Sunday, August 03, 2014

Fifty Years Ago This Week in West Rome - 8/3/1964 to 8/9/1964

This was a quiet week in West Rome. Summer was coming to an end, and the school year was looming in the not-too-distant future. August began appropriately hot and dry, but to kids enjoying their last weeks of freedom, the was no problem.

The Rome City Board of Education completed its analysis of a potential city-county school system merger, and they concluded that "there would be no purpose to the merger unless the children of both systems were provided with better educational opportunities than are available at present."  Apparently the final decision was that such benefits were not present, since there never was a city or county vote to approve the merger.

Federal government red tape slowed down construction of the East Rome Hwy 411/Hwy 27 interchange. Ledbetter construction spokespeople and district highway engineer WH Jackson were both convinced that the delay would be very brief, and assured Romans that the construction would still be completed on time.

Brazelton-Wallis Printing Company and C&H Transportation both announced expansion plans; the two companies confirmed that they would be relocating just a couple of miles from West Rome High School, on Redmond Court.

Adults who never earned their high school diplomas got a second change as the GED Test was administered in early August at West Rome High School. Testees had to be 20 years of age or older, and they had to supply their own pencils and paper in order to take the test.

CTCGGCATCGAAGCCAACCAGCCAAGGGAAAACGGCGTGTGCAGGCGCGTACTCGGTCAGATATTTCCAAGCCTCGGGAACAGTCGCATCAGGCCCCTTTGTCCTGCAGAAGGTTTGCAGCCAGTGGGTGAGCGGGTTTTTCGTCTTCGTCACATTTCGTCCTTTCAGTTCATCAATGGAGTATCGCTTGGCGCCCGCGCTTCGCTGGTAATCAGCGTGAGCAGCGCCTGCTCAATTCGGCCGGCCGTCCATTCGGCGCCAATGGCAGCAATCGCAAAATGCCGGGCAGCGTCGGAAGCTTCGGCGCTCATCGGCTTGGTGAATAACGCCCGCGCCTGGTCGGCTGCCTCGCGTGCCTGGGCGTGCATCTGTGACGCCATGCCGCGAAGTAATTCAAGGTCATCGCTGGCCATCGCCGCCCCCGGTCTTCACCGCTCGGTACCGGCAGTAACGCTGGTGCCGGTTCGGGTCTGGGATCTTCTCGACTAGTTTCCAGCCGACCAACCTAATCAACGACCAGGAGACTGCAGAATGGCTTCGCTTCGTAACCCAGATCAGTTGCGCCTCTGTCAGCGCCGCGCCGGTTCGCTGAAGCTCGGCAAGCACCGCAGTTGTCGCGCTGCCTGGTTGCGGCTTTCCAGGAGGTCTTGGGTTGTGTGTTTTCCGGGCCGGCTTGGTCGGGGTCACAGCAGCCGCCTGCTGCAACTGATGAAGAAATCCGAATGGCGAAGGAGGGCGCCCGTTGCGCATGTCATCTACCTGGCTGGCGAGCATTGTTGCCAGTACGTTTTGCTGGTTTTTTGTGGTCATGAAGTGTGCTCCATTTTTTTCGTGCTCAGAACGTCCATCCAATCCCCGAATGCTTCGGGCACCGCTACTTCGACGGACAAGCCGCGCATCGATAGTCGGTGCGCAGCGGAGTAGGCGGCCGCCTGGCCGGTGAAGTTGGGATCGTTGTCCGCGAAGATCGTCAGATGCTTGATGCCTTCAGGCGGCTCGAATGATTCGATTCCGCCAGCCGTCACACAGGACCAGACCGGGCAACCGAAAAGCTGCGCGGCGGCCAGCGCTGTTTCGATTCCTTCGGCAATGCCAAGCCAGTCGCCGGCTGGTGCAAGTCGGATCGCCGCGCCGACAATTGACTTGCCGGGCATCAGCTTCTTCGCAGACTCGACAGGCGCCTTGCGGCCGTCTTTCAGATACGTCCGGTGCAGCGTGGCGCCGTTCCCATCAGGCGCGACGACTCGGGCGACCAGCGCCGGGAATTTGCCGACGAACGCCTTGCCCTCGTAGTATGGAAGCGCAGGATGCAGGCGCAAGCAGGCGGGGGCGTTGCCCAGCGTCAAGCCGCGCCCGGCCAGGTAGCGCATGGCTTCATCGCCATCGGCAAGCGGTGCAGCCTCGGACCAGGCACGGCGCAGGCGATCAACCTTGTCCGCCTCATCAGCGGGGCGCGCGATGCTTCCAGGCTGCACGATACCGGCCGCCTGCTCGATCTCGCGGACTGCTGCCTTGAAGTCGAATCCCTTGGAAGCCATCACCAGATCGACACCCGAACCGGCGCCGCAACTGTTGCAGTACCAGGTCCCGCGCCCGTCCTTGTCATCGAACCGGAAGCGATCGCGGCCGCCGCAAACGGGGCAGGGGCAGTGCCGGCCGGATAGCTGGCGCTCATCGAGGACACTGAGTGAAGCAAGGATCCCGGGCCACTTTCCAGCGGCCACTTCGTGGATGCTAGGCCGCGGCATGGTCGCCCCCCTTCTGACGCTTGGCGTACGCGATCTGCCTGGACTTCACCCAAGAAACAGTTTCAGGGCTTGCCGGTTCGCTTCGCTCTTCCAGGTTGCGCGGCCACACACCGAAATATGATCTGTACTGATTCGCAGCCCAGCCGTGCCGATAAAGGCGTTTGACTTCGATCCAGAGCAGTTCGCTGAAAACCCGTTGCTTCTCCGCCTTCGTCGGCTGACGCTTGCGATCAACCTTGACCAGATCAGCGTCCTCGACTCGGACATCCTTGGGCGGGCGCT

The General Forrest Hotel was the site of the Northwest Georgia Coin Show on August 7th and 8th; admission was free, and more than a thousand Romans attended the event.

Piggly Wiggly had lamb shoulder roast for 23¢ a pound, corn for a nickel an ear, and a 20-ounce jar of Maxwell House Instant Coffee for $1.39. Big Apple had chuck roast for 39¢ a pound, bananas for a dime a pound, and Libby's Vienna sausages for 19¢ a can. Kroger had sirloin steak for 79¢ a pound, Duke's mayonnaise for 39¢ a quart, and four rolls of Northern bathroom tissue for 29¢. A&P had 10 pounds of Good Loaf flour for 99¢, pork roast for 29¢  pound, and Sealtest ice milk for 39¢ a half-gallon. Couch's had ground beef for 33¢ a pound, Shopper's Bacon for 49¢ a pound, and Campbell's tomato soup for a mere dime a can (how nice that one of my favorite foods was also so very inexpensive!).

The cinematic week began with Walt Disney's The Moonspinners at the Desoto, The Carpetbaggers at the First Avenue, and The Longest Day at the West Rome Drive-In. The Beatles hit Rome in mid-week as A Hard Day's Night began its run at the DeSoto Theater, The Carpetbaggers hung around for a second week at the First Avenue, and The Sword in the Stone brought Arthurian legendry to the West Rome Drive-In.

Just as A Hard Day's Night finally came to Rome, the film's title song fell out of first place on the Top Ten charts. "Everybody Loves Somebody" by Dean Martin leapt to first place; other top ten hits included "Where Did Our Love Go?" by the Supremes (#2); "A Hard Day's Night" by the Beatles (#3); "Rag Doll" by the Four Seasons (#4); "Under the Boardwalk" by the Drifters (#5); "Wishin' and Hopin'" by Dusty Springfield (#6); "Little Old Lady (From Pasadena)" by Jan & Dean (#7); "C'mon and Swim" by Bobby Freeman (#8); "I Wanna Love Him So Bad" by the Jelly Beans (#9); and "The House of the Rising Sun" by the Animals (#10). However, the Beatles' A Hard Day's Night album did hold onto its number one position for another week.

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